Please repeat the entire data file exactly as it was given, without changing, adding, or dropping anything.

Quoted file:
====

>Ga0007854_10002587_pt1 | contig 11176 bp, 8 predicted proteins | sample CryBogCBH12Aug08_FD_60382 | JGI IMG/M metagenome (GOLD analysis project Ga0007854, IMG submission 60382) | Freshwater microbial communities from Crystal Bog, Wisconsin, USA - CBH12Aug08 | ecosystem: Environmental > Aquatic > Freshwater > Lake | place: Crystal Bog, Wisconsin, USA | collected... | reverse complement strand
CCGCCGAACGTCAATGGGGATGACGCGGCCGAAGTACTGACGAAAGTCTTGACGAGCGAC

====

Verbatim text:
>Ga0007854_10002587_pt1 | contig 11176 bp, 8 predicted proteins | sample CryBogCBH12Aug08_FD_60382 | JGI IMG/M metagenome (GOLD analysis project Ga0007854, IMG submission 60382) | Freshwater microbial communities from Crystal Bog, Wisconsin, USA - CBH12Aug08 | ecosystem: Environmental > Aquatic > Freshwater > Lake | place: Crystal Bog, Wisconsin, USA | collected... | reverse complement strand
CCGCCGAACGTCAATGGGGATGACGCGGCCGAAGTACTGACGAAAGTCTTGACGAGCGAC